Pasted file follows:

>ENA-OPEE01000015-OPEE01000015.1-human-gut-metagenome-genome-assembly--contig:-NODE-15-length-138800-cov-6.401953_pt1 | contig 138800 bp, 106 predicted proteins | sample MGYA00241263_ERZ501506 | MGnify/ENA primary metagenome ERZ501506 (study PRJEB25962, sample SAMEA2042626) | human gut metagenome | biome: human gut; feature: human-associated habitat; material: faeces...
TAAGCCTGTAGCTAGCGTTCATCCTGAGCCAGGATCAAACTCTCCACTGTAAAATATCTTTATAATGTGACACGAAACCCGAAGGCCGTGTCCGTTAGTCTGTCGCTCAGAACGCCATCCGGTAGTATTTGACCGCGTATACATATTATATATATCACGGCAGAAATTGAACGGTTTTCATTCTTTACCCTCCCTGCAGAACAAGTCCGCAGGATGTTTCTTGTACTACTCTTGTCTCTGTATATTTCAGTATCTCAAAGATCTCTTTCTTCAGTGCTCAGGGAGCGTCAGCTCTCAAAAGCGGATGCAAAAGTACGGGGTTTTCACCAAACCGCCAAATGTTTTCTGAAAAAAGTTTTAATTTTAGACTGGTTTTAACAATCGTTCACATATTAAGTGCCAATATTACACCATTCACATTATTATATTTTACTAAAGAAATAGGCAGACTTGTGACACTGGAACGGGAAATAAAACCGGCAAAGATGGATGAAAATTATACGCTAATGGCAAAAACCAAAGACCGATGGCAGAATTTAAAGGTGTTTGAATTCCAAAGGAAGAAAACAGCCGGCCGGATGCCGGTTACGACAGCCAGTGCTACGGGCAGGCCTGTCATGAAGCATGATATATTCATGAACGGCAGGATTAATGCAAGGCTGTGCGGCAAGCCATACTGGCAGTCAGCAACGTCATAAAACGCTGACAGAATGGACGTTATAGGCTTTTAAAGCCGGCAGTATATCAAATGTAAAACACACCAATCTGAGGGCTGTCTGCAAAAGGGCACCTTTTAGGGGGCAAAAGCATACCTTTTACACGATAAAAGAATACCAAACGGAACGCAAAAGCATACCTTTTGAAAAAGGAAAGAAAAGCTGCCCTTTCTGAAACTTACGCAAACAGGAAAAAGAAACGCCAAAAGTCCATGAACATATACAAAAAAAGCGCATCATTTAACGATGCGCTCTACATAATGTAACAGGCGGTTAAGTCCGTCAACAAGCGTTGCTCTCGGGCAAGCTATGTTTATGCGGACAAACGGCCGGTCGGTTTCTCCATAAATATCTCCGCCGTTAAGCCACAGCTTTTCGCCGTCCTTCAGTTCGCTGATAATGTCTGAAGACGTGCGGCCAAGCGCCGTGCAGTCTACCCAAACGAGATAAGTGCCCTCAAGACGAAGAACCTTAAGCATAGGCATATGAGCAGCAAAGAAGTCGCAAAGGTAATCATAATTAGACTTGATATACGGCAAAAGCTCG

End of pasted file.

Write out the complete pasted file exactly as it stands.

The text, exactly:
>ENA-OPEE01000015-OPEE01000015.1-human-gut-metagenome-genome-assembly--contig:-NODE-15-length-138800-cov-6.401953_pt1 | contig 138800 bp, 106 predicted proteins | sample MGYA00241263_ERZ501506 | MGnify/ENA primary metagenome ERZ501506 (study PRJEB25962, sample SAMEA2042626) | human gut metagenome | biome: human gut; feature: human-associated habitat; material: faeces...
TAAGCCTGTAGCTAGCGTTCATCCTGAGCCAGGATCAAACTCTCCACTGTAAAATATCTTTATAATGTGACACGAAACCCGAAGGCCGTGTCCGTTAGTCTGTCGCTCAGAACGCCATCCGGTAGTATTTGACCGCGTATACATATTATATATATCACGGCAGAAATTGAACGGTTTTCATTCTTTACCCTCCCTGCAGAACAAGTCCGCAGGATGTTTCTTGTACTACTCTTGTCTCTGTATATTTCAGTATCTCAAAGATCTCTTTCTTCAGTGCTCAGGGAGCGTCAGCTCTCAAAAGCGGATGCAAAAGTACGGGGTTTTCACCAAACCGCCAAATGTTTTCTGAAAAAAGTTTTAATTTTAGACTGGTTTTAACAATCGTTCACATATTAAGTGCCAATATTACACCATTCACATTATTATATTTTACTAAAGAAATAGGCAGACTTGTGACACTGGAACGGGAAATAAAACCGGCAAAGATGGATGAAAATTATACGCTAATGGCAAAAACCAAAGACCGATGGCAGAATTTAAAGGTGTTTGAATTCCAAAGGAAGAAAACAGCCGGCCGGATGCCGGTTACGACAGCCAGTGCTACGGGCAGGCCTGTCATGAAGCATGATATATTCATGAACGGCAGGATTAATGCAAGGCTGTGCGGCAAGCCATACTGGCAGTCAGCAACGTCATAAAACGCTGACAGAATGGACGTTATAGGCTTTTAAAGCCGGCAGTATATCAAATGTAAAACACACCAATCTGAGGGCTGTCTGCAAAAGGGCACCTTTTAGGGGGCAAAAGCATACCTTTTACACGATAAAAGAATACCAAACGGAACGCAAAAGCATACCTTTTGAAAAAGGAAAGAAAAGCTGCCCTTTCTGAAACTTACGCAAACAGGAAAAAGAAACGCCAAAAGTCCATGAACATATACAAAAAAAGCGCATCATTTAACGATGCGCTCTACATAATGTAACAGGCGGTTAAGTCCGTCAACAAGCGTTGCTCTCGGGCAAGCTATGTTTATGCGGACAAACGGCCGGTCGGTTTCTCCATAAATATCTCCGCCGTTAAGCCACAGCTTTTCGCCGTCCTTCAGTTCGCTGATAATGTCTGAAGACGTGCGGCCAAGCGCCGTGCAGTCTACCCAAACGAGATAAGTGCCCTCAAGACGAAGAACCTTAAGCATAGGCATATGAGCAGCAAAGAAGTCGCAAAGGTAATCATAATTAGACTTGATATACGGCAAAAGCTCG